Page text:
Wednesday, July 3, 2013

40 FPM Issue Resolved

The members of ASHRAE 55 have finalized the draft of an upcoming revision to the standard. We have moved the entire “guidance” wording to informative appendices, and what remain are now all “normative”, or mandatory requirements. This will greatly improve the use of the standard when referenced in codes, standards, and of course, LEED. In addition, they have changed the name of the section which was called “Adaptive” to “Naturally Ventilated Spaces”. (I have always had issue with the term “adaptive”.)

If you have been following my blogs, you know I had a concern regarding implementation of ASHRAE Standard 55 (Comfort). There are several compliance paths available in the standard. The most used is the “graphical method”. This is the method used in Krueger’s thermal comfort program ( Apparently, I, along with most users, ignored a statement that says if the airspeed at the point of interest exceeded 40fpm, one could not use the graphical method. A similar clause shows up in the second method, direct calculation of PMV using the supplied BASIC program, or the ASHRAE Comfort cool program. It all came to light when some folks submitting to LEED for the comfort point were either denied on the lack of a stated airspeed or stating an airspeed greater than 40 fpm. Since manufacturers only show throw to 50 fpm, this is a significant road block.

However, in the upcoming revision to Standard 55, which is expected to be printed in late summer, it has been taken care of in a couple of ways (subject to some final tweaking, but not likely). The Standard points to a section called “Elevated Air Speed” when air speeds are higher than 40 fpm (30 fpm if the setpoint is 72°F or below.) This section uses a methodology called ‘SET’, which calculates what the temperature would be at 30-40 fpm, providing the same thermal environment as at the elevated air speed.

UC Berkeley’s CBE has posted an on-line thermal comfort program that includes a graphical display. When one uses the step-by-step methodology for air speeds less than 70 fpm, it has the effect of moving the comfort box an almost immeasurable distance to the left! We also added a comment in the informative part of the Standard that points to the ASHRAE Application Handbook, where we will include a statement that references Standard 55. Included in the Standard is the following: “Spaces with air distribution systems which are engineered such that HVAC system supplied air streams do not enter the occupied zone will seldom have averaged air speeds that exceed 40fpm. See the ASHRAE Applications Handbook Chapter 57 on Air Distribution for guidance on selecting air distribution systems.”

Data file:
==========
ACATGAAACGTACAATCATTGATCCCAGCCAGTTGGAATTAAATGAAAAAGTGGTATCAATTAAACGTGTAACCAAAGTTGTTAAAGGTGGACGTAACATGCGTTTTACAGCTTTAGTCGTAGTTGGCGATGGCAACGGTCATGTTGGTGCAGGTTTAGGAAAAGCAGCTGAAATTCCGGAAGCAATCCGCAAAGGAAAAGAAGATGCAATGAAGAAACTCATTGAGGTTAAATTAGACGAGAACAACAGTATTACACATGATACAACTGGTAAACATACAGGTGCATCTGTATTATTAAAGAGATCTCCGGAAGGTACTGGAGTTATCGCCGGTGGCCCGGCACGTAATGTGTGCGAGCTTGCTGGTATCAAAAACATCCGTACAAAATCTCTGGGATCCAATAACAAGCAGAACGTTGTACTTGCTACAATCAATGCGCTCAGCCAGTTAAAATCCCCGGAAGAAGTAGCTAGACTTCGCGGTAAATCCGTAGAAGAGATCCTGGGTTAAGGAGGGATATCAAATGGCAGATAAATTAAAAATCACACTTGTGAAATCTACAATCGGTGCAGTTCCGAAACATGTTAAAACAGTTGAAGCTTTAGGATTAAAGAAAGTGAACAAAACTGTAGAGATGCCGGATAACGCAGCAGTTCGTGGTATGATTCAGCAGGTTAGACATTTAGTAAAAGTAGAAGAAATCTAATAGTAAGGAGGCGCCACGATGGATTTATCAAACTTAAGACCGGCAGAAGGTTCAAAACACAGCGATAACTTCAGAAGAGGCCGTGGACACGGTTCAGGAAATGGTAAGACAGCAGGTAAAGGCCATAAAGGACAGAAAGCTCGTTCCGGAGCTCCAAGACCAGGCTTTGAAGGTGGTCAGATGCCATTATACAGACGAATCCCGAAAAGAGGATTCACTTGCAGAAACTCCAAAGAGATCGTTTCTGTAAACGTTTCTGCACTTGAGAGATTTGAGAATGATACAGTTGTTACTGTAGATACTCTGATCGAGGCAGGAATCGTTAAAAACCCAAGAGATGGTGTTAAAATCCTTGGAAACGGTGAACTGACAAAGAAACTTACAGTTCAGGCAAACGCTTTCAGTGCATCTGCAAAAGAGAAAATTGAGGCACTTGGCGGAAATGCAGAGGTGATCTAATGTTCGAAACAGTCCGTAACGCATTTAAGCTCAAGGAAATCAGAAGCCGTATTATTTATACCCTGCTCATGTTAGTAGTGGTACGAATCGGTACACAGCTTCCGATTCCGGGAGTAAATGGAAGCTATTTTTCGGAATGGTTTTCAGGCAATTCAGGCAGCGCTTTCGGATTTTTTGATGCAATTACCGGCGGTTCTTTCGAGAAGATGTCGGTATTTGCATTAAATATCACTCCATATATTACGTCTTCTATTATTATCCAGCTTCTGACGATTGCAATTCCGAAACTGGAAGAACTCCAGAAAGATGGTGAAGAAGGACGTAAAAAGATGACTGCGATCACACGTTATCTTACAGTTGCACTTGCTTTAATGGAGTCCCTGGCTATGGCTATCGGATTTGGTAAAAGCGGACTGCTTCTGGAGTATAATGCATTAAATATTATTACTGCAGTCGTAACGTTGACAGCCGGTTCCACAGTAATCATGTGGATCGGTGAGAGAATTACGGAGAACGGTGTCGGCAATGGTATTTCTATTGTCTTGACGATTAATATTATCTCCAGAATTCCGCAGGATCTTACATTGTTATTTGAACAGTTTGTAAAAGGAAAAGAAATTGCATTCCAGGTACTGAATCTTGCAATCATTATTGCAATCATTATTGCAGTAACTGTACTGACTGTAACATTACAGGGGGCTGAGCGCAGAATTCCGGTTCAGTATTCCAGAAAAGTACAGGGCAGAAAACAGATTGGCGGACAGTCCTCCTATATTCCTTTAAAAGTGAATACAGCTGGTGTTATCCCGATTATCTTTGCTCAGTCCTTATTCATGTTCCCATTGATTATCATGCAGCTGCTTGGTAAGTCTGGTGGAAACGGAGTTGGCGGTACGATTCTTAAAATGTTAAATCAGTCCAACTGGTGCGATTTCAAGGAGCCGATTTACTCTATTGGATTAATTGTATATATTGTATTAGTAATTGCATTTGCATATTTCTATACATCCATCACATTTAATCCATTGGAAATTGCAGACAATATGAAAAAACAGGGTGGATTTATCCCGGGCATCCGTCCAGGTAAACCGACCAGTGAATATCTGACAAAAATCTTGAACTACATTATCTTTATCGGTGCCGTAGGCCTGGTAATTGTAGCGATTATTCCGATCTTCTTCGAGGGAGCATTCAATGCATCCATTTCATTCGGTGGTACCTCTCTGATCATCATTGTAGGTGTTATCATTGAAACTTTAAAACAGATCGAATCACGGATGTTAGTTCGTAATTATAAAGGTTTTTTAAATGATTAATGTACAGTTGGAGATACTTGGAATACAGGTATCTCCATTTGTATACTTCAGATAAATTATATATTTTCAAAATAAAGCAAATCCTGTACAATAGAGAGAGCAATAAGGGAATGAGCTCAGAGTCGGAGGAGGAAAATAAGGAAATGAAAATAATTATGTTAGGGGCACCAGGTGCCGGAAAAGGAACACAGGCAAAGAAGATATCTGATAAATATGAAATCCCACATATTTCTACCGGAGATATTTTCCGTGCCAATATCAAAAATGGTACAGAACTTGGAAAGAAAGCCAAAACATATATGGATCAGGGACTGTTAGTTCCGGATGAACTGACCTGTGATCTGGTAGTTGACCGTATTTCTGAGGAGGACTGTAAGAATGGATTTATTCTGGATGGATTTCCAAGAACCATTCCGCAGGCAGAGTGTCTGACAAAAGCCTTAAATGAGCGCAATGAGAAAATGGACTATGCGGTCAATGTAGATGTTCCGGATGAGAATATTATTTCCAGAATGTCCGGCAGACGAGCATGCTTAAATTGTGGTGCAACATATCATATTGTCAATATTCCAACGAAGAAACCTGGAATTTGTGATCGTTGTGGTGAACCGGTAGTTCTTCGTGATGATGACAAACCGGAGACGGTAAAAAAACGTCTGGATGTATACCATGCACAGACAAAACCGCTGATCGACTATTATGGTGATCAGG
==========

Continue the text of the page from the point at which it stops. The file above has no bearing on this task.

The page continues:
It is very likely that with any air distribution system designed with an ADPI >80%, there will be points in the occupied zone where the air speed will be greater than 40 fpm at air flow rates of 2.0 cfm/sf or less. The average in the comfort zone, however, will likely never exceed 40 fpm. It is also safe to say that at an ADPI >80%, the vertical stratification in the occupied zone will not exceed Standard 55’s limit of 5.4°F. Between the Standard (prepared by the Standard 55 committee) and the Handbook (prepared by ASHRAE TC 5.3), both the GBCI reviewers and the engineers submitting designs can point to these references to prove compliance to the Standard at the design stage.

As final note, I have finally served 4 years on the USGBC’s Indoor Environmental Task Group and will roll off. LEED V4 just passed all hurdles, including internal and external reviews, and will be released in October, as promised last year. I was pleased to get AHRI Standard 885 included by reference in both the 40 dBA HVAC sound requirement prerequisite in LEED for schools, and as a path for a point when meeting the acoustical requirements in all other sections. The AHRI 885 spreadsheet is available on the Krueger website and includes a room sound calculator for calculation NC, RC, and dBA combining discharge, radiated, and air outlet octave band room sound pressure levels.    

Authored by: Dan Int-Hout, Chief Engineer Krueger